Please educate me: what is a "good" video card and in what way a bad one would affect ergonomics? I was under the impression video cards can be fast or slow: if you are into games, or video editing, you would want to have a fast one; otherwise your game would drop lots of frames, it would take forever to render your videos etc. But what good does a super-fast video card do for a translator (except generate extra heat)? Likewise, my understanding is a video card needs enough RAM to support all the monitors you are going to connect to it; if you're one of those crazy people who need three or four monitors, that would probably be a valid concern, but if you're happy with a single monitor, I guess even cards with modest specs would work just fine.


 

Tom in London
United Kingdom
Local time: 22:08
Member (2008)
Italian to English
My 10c Jan 11, 2014

Make sure the screen isn't shiny. Shiny screens are a PITA.

 

Josephine Cassar  Identity Verified
Local time: 23:08
Member (2012)
Italian to English
+ ...
2 monitors and shiny screens Jan 12, 2014

I agree with both. You have no idea how much faster you can work by having 2 monitors-even an old one would do for one of them-you will have the text to be translated on one, and the other for translation. It avoids minimising and maximising and losing your place, etc. Also a shiny screen tires your eyes out and dries them out quicker. I find i5 enough.

 

Kieran Sheehan  Identity Verified
Germany
Local time: 23:08
Member (2008)
German to English
Two-in-one solution: laptop with docking station Jan 12, 2014

I would recommend using a laptop with docking station. When you are at home you can attach two monitors to the docking station, along with mouse, external drives etc. And when you need to travel you can simply "unhook" the laptop and take it with you. All major PC vendors offer good business models with the docking option. Furthermore, these business laptops usually have a non-shiny screen.

[Edited at 2014-01-12 15:06 GMT]


 

Radu Nicolaescu  Identity Verified
Romania
Local time: 00:08
Member (2006)
German to Romanian
+ ...
display performance Jan 12, 2014

1. I do technical translations: I need 1 monitor for the reference document (pdf) and 1 monitor for the CAT file; in this case is a must to have 2 monitors. When the layout of the actual file or reference is not very relevant it depends of your working style if you really need or not the second monitor.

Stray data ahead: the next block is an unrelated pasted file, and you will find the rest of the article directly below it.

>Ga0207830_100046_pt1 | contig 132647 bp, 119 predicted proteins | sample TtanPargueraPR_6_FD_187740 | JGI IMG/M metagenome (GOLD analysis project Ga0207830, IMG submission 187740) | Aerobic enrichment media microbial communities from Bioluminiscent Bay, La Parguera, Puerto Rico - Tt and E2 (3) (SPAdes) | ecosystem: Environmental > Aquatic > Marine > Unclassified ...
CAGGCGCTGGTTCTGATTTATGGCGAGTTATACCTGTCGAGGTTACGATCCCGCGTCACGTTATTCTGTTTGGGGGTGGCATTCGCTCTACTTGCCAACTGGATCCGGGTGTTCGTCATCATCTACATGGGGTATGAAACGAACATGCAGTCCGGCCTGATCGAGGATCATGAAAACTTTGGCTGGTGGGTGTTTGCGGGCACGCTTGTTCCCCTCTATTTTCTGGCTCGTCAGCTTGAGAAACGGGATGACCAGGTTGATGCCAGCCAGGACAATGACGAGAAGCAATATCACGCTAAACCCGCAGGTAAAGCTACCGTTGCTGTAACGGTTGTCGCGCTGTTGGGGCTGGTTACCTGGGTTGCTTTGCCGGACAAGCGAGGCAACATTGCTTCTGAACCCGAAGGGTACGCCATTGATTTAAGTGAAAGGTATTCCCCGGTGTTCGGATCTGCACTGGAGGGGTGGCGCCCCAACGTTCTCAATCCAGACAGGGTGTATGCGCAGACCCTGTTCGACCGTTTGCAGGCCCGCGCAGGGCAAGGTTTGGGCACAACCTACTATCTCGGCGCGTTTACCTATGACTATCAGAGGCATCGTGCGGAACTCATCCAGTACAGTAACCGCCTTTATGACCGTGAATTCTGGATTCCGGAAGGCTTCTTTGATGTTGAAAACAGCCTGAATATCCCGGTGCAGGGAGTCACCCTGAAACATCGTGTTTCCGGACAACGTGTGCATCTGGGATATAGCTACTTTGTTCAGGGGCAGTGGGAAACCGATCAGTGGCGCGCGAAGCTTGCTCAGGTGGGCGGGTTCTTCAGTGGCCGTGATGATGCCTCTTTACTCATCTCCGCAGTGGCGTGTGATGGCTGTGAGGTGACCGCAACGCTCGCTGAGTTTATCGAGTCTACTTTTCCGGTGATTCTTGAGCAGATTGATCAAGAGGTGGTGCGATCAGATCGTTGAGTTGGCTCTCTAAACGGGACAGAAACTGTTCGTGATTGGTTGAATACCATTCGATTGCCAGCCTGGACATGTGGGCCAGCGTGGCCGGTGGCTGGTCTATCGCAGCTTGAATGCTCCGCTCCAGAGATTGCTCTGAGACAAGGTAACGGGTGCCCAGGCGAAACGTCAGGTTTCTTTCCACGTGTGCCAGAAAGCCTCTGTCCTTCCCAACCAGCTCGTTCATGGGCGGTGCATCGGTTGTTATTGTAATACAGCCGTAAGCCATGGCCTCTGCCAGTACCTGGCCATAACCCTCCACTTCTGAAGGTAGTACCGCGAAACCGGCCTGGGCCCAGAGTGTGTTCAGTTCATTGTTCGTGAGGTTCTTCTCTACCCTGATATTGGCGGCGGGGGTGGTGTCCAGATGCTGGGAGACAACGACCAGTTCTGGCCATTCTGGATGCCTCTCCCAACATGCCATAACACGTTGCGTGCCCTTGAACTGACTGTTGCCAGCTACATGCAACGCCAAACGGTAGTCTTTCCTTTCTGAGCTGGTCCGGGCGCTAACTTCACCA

2. A good video card is always useful, even for 1 monitor: some memory-consuming CAT tools or jobs may generate long subliminal response-time of the screen. A long use with a low-performance video system may be very tiring for the eyes.
An extreme overloaded video may even generate erratic response of the prompter on the screen.


 

Łukasz Gos-Furmankiewicz  Identity Verified
Poland
Local time: 23:08
English to Polish
+ ...
... Jan 13, 2014

For just simply CAT work I'd get some serious CPU, RAM and a fast hard disk (7200 RPM or higher, not 5400), possibly some sort of RAID configuration for easier backups and such like. This is not really necessary but makes your life easier by not forcing coffee breaks on you, not as likely getting overloaded and hanging up and so on.

On the other hand, if you get that type of horsepower, you might as well get yourself a decent video card and start a Steam account.icon_razz.gif (Don't forget to put it in your CV. You're basically training for video-game translation, you know.icon_razz.gif)


 

Aurélie Geldof-Eke  Identity Verified
United Kingdom
Local time: 22:08
English to French
TOPIC STARTER
Thank you Jan 14, 2014

Thank you everyone,

I really appreciate your help.

I am a bit confused by some replies but I will do what I can to take the best out of your suggestions and get a good computer.

I have no knowledge of translation software and my point was to ask professionals who use them on a daily basis and know whether they take a lot of memory space or if they need graphics, etc.

Some of you gave me very valuable information and answered my question.

Thank you.